We're a porch full of people who don't know who's playing in the World Series and don't know what movies opened this week and don't know how many died in Iraq today.

We are consumed. We would probably bore you to tears. But it is good therapy and we laugh more than we cry, and that's a start, that's a good thing, that's a sign of winning this war, of getting this damn elephant out of our city -- out of our sight.

. . . . . . .

Columnist Chris Rose can be reached at; or at (504) 352-2535 or (504) 826-3309.

Sunday, October 23, 2005

flooding didn't discriminate

This article from the Times-Picayune discusses the neighborhoods where death was concentrated after Katrina. Chances are as many people died in Mid-City, Gentilly, and on the lakefront as they did in the Lower Ninth Ward. 70122, my zip code, saw between 35 and 71 deaths. I am lucky that my neighbors survived the disaster, even if some had to escape via helicopter.

I hate to even pick my brains to think of all the faces I saw in the grocery, at the coffee shops, libraries, and church - people I saw everyday and never knew by anything other than their faces and greetings - that have died horrible deaths that could have been prevented.

Add these casualties to the toll the Bush administration has created in the Middle East. There's a special place in Hell for you, GWB.

Update: The Times-Picayune has published a map that shows where the deaths occured.

Will it come to this?

The following is the closing of an article in the Times-Picayune on a forum held in Lakeview regarding the damage caused by the broken levees. I think from now on, I am going to talk about the disaster in relationship to the flawed levee system. It wasn't Katrina that destroyed my parents' house, it was the breaks at the 17th street canal and the London Canal. Let everyone sue the hell out of the government. Where the hell were they? Frankly, anything that stirs up this country is worth engagement. And the only thing the Bush administration responds to is money. So pay up, suckers.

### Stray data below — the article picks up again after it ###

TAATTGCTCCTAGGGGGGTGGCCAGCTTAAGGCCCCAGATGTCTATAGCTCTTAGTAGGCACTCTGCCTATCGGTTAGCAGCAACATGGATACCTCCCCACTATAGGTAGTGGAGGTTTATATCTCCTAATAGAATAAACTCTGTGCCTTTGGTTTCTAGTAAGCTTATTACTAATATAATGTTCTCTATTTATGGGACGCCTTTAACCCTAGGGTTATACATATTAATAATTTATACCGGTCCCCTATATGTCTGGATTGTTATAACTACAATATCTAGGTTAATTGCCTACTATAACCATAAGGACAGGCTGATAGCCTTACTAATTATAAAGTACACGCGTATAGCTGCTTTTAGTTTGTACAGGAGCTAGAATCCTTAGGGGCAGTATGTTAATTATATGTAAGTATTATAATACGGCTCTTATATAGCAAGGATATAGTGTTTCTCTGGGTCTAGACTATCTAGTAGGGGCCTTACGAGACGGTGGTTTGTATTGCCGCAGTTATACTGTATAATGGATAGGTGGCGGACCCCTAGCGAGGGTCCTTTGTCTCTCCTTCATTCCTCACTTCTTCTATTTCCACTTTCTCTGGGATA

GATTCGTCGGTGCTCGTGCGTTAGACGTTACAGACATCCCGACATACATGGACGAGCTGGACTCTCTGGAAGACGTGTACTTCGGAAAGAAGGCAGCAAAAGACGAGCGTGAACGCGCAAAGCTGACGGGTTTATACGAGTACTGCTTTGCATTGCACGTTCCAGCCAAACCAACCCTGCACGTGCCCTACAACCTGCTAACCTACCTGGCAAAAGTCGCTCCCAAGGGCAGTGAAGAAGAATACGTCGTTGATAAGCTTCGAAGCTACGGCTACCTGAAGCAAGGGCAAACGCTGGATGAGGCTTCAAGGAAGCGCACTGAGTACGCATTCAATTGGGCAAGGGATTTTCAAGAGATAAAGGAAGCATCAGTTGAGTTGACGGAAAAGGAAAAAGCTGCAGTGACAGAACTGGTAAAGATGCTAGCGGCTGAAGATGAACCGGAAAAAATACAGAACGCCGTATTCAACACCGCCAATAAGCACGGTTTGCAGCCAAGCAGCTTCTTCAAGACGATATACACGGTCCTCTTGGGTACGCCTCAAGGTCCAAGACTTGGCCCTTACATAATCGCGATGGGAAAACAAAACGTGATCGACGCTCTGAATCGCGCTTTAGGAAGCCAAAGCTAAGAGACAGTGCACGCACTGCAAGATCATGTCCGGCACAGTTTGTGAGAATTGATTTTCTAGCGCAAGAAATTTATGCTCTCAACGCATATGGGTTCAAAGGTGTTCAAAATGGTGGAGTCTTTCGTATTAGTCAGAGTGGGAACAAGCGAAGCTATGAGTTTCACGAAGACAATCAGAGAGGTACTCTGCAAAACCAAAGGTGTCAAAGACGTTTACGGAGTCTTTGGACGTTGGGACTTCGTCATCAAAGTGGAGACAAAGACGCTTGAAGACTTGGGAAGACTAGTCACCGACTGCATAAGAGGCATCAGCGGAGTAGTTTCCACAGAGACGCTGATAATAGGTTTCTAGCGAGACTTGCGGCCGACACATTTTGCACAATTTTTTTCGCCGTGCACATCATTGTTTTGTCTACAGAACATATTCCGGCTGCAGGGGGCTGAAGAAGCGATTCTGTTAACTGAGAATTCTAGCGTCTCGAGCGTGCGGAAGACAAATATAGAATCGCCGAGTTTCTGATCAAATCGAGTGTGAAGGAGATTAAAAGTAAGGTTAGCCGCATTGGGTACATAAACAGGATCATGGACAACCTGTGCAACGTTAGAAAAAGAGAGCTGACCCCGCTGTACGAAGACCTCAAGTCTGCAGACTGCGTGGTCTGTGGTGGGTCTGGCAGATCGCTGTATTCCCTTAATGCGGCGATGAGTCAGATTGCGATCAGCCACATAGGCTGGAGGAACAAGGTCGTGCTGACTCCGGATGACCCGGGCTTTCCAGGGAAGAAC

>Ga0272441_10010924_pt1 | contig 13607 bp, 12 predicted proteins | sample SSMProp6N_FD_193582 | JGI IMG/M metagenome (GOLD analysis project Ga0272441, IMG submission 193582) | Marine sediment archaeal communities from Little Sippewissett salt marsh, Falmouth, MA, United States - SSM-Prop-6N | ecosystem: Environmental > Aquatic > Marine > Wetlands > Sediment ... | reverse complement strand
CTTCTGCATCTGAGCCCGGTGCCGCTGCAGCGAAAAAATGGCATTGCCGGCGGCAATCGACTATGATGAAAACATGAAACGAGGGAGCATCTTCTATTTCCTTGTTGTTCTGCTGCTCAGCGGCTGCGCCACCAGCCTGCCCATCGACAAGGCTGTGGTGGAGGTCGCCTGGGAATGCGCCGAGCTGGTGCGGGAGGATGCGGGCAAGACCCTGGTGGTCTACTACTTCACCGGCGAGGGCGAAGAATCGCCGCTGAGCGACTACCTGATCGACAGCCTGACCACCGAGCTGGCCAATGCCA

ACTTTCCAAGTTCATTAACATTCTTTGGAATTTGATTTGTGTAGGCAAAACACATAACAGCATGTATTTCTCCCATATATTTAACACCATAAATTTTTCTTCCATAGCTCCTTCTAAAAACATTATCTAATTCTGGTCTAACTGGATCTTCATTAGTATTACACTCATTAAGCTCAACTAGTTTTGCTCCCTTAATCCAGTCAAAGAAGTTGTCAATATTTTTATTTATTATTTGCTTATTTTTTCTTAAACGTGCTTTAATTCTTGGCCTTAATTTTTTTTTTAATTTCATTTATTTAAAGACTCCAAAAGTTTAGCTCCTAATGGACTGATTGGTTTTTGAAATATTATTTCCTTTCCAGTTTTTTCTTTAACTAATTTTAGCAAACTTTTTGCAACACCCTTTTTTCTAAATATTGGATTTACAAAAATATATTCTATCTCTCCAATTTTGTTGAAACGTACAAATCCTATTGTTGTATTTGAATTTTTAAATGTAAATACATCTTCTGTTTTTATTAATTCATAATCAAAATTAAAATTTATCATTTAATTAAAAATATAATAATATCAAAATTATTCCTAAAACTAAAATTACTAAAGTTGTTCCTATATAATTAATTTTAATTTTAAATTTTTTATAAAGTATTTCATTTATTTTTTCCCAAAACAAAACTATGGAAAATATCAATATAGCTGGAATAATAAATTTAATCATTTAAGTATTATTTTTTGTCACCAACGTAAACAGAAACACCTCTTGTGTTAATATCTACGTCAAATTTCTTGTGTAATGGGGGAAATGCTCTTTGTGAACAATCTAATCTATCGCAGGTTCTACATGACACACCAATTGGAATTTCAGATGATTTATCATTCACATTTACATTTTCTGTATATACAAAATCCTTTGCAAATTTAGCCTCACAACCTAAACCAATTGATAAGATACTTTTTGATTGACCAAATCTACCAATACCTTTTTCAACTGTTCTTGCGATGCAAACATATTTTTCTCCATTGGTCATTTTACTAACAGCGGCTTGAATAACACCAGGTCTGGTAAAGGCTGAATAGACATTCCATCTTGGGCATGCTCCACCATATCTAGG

Read on:

Insurance was a dominant topic, among speakers and shouters alike.

State Rep. Peppi Bruneau, a Republican whose Lakeview home flooded, provoked the loudest applause of the meeting when he exhorted listeners to call state Attorney General Charles Foti and urge him to file a class-action suit against insurance companies if they refuse to let homeowner's insurance cover what, he said, wasn't a conventional flood.

Arguing that the high water in Lakeview resulted not from rain, but from a levee flaw, Bruneau said it falls outside the normal definition of a flood and that, as a result, the damage it caused should be covered by homeowner's insurance, especially for people lacking flood coverage.

"Here, you had no water coming over the levee," he said. "You had water coming through the levee."

Thursday, October 20, 2005

when you get caught between the moon and New York City

I feel as alive and perky as that song. Today, I woke up before 7:30 and hopped out of bed. No dragging feet. I took my shower, got dressed and even put on a little makeup (what?). Nerb and I walked to 5th avenue for coffee (and a muffin for him). Enjoying the clear, brisk air, the walk was just so pleasant. Especially with a warm cup of coffee in hand. We laughed and chatted on the train and there was almost a spring in my step as I got off the train and walked to work listening to Patty Griffin on my ipod.

But upon turning off the ipod, all I could think of was that easy listening favorite, Christopher Cross and his song for the movie "Arthur" (full disclosure: I've never seen the movie, but could probably sing this song in my sleep). For the first time in ages, my body doesn't feel heavy and it wasn't a challenge to get out of bed. I could have skipped down the street today. In late August, I wondered if and when I would ever feel this way again. And I still have mean red moments, but I'm trying to keep it together.

Today I didn't have to try. I just wanted to sing out loud.

Monday, October 17, 2005

the kids are alright

mom and dad are settled in their Royal Street apartment. i said goodbye to my mom on an A train heading to JFK today and this evening she called from the new New Orleans, while enjoying a glass of wine in her courtyard.